Thinking warmer thoughts

Take heart, housebound January gardener. The

20-degree mornings and warnings of impending ice storms will be over soon.

One warm February afternoon any day now we will shed our jackets and browse around in our gardens looking for signs of spring.

It's still early for the bleeding hearts, members of the Dicentra family, to emerge and that's too bad. The early foliage on this little ephemeral is almost as enchanting as the flowers. The leaves are waxy and vulnerable-looking in the beginning, but it doesn't take long for the leaves to spread out into a ferny-green, knee-high canopy.

The flowers look like the artistic efforts of fourth-grade girls around Valentine's Day. They droop down from the stems and are perfectly formed pink hearts with what appears to be drops of blood dangling from the tips. They are obviously as fragile as they appear, since they don't last very long.

Bleeding heart is a woodland plant and it likes evenly moist, rich soil in partial-to-full shade when it is breaking dormancy. They are perfectly adapted to an environment under deciduous trees. They like sun in the spring before the trees leaf out. They don't mind that later in the summer they will encounter full shade and dry soil, because they will be dormant or have gone off someplace on vacation.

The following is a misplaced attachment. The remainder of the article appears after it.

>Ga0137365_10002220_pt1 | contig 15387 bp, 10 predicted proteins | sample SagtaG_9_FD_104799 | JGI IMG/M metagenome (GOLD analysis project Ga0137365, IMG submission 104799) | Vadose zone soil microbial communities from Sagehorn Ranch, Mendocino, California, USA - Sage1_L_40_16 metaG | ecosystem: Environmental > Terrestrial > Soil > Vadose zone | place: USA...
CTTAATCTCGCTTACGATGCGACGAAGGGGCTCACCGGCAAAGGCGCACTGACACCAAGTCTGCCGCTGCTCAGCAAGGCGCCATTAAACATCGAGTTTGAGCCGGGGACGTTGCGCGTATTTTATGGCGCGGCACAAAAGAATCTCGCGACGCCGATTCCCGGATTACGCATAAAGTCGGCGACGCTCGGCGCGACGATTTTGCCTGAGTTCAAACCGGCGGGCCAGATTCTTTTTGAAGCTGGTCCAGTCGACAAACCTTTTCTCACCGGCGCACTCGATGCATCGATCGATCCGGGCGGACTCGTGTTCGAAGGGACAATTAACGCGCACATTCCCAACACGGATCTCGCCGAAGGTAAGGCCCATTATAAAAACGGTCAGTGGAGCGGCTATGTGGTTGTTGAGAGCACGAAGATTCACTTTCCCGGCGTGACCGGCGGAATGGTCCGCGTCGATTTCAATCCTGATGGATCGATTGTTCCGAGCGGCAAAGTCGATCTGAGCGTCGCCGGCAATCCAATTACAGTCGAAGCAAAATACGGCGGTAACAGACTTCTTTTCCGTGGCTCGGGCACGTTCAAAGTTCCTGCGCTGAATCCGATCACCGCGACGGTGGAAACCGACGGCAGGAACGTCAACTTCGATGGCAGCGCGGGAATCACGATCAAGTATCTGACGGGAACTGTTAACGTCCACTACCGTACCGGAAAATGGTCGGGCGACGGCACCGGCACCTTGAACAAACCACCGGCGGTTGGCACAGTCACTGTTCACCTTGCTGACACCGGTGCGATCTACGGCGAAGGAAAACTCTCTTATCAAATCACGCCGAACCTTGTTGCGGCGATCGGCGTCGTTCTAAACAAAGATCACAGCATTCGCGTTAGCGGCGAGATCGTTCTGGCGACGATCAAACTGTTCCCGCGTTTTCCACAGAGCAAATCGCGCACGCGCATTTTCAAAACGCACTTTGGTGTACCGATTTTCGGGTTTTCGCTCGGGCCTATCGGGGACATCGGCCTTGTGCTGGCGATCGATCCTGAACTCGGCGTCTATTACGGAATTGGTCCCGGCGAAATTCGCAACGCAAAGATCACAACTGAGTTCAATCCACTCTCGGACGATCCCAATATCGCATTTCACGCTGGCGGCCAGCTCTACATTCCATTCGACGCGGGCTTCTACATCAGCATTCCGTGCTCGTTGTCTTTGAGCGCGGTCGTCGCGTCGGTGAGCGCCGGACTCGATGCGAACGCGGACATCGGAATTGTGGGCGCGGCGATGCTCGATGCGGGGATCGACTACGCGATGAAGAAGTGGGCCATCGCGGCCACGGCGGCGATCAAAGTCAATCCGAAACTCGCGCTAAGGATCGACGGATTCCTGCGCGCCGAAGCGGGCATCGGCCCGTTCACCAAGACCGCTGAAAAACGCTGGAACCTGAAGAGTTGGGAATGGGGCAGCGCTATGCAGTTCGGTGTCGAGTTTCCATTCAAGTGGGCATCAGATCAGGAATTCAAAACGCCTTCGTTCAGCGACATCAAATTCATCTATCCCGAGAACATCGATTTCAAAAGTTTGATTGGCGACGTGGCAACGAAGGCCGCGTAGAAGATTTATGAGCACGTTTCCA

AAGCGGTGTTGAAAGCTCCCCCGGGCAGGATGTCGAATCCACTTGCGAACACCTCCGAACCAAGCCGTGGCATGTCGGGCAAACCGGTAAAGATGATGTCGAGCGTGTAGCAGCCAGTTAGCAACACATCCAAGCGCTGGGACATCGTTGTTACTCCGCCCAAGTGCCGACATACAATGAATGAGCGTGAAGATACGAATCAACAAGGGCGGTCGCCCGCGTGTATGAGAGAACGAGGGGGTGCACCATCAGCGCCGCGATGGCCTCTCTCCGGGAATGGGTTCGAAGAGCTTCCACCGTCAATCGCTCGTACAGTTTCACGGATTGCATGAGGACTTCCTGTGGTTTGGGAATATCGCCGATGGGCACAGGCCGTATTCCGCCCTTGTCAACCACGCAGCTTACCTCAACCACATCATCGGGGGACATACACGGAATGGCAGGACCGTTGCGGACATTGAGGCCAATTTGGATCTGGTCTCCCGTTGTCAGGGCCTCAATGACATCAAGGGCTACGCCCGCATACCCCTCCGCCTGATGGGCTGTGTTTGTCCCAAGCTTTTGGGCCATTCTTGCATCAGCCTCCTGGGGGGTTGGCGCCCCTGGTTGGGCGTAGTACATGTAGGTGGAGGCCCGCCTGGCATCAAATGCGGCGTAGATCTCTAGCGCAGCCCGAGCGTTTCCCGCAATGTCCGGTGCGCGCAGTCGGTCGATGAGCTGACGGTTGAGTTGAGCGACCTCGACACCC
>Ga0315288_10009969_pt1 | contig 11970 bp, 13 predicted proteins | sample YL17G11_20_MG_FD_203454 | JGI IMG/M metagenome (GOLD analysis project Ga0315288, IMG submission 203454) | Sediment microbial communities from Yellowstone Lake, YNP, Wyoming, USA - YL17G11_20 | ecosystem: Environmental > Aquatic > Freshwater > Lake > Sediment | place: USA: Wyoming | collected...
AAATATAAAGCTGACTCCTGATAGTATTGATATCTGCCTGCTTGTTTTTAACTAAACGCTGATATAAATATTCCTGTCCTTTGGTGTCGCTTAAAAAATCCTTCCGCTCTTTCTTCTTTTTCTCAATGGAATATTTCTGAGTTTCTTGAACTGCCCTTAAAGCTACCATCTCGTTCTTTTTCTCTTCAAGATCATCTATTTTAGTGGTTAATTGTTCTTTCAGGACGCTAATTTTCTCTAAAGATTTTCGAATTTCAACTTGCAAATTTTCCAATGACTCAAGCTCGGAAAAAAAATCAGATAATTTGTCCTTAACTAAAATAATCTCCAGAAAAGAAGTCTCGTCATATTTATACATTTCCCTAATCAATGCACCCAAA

They are perfect companions for ferns, hostas and daffodils because they all appear about the same time of year. If I were as organized as I wish I were, I would have planted some pink daffodils in the area around the bleeding heart and its friends. But who can think to do that when it is daffodil planting time and the bleeding heart - stems and all - has totally disappeared?

All the Dicentras have large, brittle roots or tuberous rhizomes, so they must be transplanted with care once they have gone dormant. Dutchman's Breeches is a Dicentra and shares bleeding heart's growth habits, but its intricately formed little flowers look like pantaloons. What a clever group they are.

We also call turk's cap, in the Malvaviscus family, a bleeding heart. Turk's cap is a somewhat shrubby plant that will elbow its neighbors out of the way in one season. The blooms on this plant are much loved by hummingbirds, who will spend most of their day among the flaming red, twirled flowers with the prominent stamens.

If you buy a bleeding heart in bloom at the nursery (and who can resist them), tend it lovingly in its pot until it goes dormant and then plant it out carefully where you want it.

Winder resident Dora Fleming is a Georgia master gardener. E-mail her at dfleming1531@adelphia.net.